Any Research Outputs arising from an ARC supported research Project must be made openly accessible within a twelve (12) month period from the date of publication.
In cases where researchers may not be able to meet the requirements because of current legal or contractual obligations, Final Reports must provide reasons why Research Outputs derived from a Project, Award, or Fellowship have not been made openly accessible within the twelve (12) month period.
Jointly developed by the ARC, the NHMRC and UA, the National Statement on Ethical Conduct in Human Research consists of a series of guidelines on ethical conduct in human research and is intended for use by:
- any researcher conducting research with human participants;
- any member of an ethical review body reviewing that research;
- those involved in research governance; and
- potential research participants.
Ethical conduct in research with Aboriginal and Torres Strait Islander Peoples and communities: Guidelines for researchers and stakeholders
Developed by NHMRC, Ethical conduct in research with Aboriginal and Torres Strait Islander Peoples and communities: Guidelines for researchers and stakeholders provides a set of principles to ensure research is safe, respectful, responsible, high quality, of benefit to Aboriginal and Torres Strait Islanders people and communities.
The Guidelines for Ethical Research in Australian Indigenous Studies embody the best standards of ethical research and human rights. It is essential that Indigenous people are full participants in research projects that concern them, share an understanding of the aims and methods of the research, and share the results of this work. At every stage, research with and about Indigenous peoples must be founded on a process of meaningful engagement and reciprocity between the researcher and Indigenous people.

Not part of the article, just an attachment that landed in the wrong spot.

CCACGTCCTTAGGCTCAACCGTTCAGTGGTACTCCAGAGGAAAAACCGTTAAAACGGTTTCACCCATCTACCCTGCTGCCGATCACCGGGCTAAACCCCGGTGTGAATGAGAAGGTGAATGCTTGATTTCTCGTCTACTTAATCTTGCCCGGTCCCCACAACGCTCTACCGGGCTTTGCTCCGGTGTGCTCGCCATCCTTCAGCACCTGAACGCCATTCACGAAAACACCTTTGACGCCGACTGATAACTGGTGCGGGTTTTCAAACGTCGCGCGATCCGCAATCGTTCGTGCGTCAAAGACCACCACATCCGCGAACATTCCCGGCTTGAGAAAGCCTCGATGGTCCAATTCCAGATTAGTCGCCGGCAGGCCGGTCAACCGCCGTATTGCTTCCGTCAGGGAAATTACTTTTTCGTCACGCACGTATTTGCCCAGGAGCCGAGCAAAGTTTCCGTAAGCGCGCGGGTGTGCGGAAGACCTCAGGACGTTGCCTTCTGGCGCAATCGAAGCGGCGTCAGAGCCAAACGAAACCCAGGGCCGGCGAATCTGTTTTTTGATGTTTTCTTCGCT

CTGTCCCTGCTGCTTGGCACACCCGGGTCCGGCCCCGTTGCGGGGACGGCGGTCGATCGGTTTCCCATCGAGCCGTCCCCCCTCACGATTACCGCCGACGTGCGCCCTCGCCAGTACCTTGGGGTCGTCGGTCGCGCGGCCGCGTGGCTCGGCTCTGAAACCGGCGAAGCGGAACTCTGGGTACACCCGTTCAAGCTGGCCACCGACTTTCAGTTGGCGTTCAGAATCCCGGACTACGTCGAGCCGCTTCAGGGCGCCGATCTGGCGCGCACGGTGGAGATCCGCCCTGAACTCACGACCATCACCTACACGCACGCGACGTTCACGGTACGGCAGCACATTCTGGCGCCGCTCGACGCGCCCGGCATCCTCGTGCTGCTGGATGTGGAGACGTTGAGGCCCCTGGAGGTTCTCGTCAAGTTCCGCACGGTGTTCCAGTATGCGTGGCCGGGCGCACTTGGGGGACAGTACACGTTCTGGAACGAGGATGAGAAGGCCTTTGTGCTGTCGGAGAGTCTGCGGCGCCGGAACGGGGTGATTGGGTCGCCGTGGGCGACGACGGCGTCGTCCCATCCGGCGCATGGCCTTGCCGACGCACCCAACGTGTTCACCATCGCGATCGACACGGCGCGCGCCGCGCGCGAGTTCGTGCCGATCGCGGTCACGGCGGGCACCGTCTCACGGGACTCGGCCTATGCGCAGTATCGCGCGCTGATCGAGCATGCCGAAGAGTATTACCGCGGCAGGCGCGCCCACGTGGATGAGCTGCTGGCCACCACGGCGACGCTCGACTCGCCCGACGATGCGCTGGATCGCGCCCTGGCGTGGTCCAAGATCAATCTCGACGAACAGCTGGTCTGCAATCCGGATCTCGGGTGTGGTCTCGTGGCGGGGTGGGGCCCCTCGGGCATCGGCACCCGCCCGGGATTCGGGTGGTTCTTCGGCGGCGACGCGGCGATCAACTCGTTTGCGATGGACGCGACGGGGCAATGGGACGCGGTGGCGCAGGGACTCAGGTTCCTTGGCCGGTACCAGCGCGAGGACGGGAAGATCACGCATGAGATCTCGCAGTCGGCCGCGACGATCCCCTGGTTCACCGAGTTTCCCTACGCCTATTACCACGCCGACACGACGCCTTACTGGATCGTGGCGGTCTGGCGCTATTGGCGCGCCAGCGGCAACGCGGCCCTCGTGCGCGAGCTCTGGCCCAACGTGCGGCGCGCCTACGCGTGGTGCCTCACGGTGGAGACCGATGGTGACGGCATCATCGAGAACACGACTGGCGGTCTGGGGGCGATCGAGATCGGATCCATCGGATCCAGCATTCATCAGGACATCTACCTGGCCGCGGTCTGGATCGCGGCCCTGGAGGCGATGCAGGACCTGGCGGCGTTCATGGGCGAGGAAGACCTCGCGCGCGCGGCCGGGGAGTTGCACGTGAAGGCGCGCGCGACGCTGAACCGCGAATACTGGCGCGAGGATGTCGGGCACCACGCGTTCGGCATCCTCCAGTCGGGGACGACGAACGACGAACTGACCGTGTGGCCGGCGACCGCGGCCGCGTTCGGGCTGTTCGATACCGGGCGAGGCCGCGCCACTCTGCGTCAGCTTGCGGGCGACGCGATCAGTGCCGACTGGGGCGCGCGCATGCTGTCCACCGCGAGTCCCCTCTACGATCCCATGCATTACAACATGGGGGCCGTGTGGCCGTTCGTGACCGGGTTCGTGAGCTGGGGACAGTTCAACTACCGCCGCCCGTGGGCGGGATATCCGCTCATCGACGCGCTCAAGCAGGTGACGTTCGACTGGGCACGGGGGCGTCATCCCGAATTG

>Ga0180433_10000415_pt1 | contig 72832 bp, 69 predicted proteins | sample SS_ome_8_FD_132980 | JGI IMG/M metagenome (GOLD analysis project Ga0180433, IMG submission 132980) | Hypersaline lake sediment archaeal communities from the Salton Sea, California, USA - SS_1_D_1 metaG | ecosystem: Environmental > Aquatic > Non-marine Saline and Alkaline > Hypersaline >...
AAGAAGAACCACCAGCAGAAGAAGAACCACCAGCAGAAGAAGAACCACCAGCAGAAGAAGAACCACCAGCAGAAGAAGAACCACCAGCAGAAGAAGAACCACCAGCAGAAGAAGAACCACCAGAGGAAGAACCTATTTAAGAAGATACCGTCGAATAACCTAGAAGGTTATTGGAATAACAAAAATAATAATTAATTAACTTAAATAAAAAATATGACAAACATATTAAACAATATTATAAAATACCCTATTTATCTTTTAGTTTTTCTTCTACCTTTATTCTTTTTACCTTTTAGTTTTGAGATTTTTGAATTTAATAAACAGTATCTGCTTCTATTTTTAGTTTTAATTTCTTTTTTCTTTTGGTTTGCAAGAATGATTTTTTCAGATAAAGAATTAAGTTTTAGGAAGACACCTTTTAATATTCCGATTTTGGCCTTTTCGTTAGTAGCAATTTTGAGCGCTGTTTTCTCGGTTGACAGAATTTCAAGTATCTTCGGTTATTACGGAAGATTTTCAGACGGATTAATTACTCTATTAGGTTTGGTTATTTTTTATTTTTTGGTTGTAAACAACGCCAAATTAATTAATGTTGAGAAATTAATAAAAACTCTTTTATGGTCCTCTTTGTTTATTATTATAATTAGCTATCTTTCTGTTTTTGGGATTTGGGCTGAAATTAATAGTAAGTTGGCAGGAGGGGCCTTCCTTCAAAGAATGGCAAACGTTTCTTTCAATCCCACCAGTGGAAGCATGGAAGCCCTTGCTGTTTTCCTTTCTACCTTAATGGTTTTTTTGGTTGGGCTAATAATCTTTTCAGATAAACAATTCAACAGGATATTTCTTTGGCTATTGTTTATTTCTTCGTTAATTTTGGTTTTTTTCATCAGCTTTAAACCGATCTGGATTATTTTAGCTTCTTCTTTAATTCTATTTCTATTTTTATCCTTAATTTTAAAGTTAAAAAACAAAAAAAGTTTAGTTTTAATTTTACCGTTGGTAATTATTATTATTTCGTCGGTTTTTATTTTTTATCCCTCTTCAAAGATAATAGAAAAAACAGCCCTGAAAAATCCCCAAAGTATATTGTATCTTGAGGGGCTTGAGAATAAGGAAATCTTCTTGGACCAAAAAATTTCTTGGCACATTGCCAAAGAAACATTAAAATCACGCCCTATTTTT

The Australia Council for the Arts, Indigenous Cultural Protocols for Producing Indigenous Australian Music, Writing, Visual Arts, Media Arts and Performing Arts (2007)
- Music: Protocols for Producing Indigenous Australian Music
- Writing: Protocols for Producing Indigenous Australian Writing
- Visual Arts: Protocols for producing Indigenous Australian Visual Arts
- Media Arts: Protocols for Producing Indigenous Australian Media Arts
- Performing Arts: Protocols for Producing Indigenous Australian Performing Arts
The ARC recognises that the Protocols may also have much broader application, and, as applicable, advises that any researchers accessing, using or reproducing music, literature, arts, images or ceremonies of Indigenous peoples, or Indigenous cultural materials conduct their research in accordance with these protocols.
Endorsed by the NHMRC, the ARC, the Commonwealth Scientific and Industrial Research Organisation (CSIRO) and UA the purpose of the Australian code for the care and use of animals for scientific purposes is to promote the ethical, humane and responsible care and use of animals used for scientific purposes. The ethical framework and governing principles set out in the Code provide guidance for investigators, teachers, institutions, animal ethics committees and all people involved in the care and use of animals for scientific purposes. The Code encompasses all aspects of the care and use of animals for scientific purposes where the aim is to acquire, develop or demonstrate knowledge or techniques in any area of science.
Other guidelines relating to the use of animals for scientific purposes, as promulgated by the NHMRC
NHMRC provides additional guidelines and information for Animal Ethics Committees and researchers, relating to particular fields of research or types of animals. These guidelines should be read in conjunction with the Australian code for the care and use of animals for scientific purposes 8th edition (2013). They are available on NHMRC’s website and include, but are not limited to:
- Guidelines to promote the wellbeing of animals used for scientific purposes: The assessment and alleviation of pain and distress in research animals (2008); and
- A Guide to the care and use of Australian native mammals in research and teaching (2014).
The National Principles of Child Safe Organisations aim to provide a nationally consistent approach to creating organisational cultures that foster child safety and wellbeing.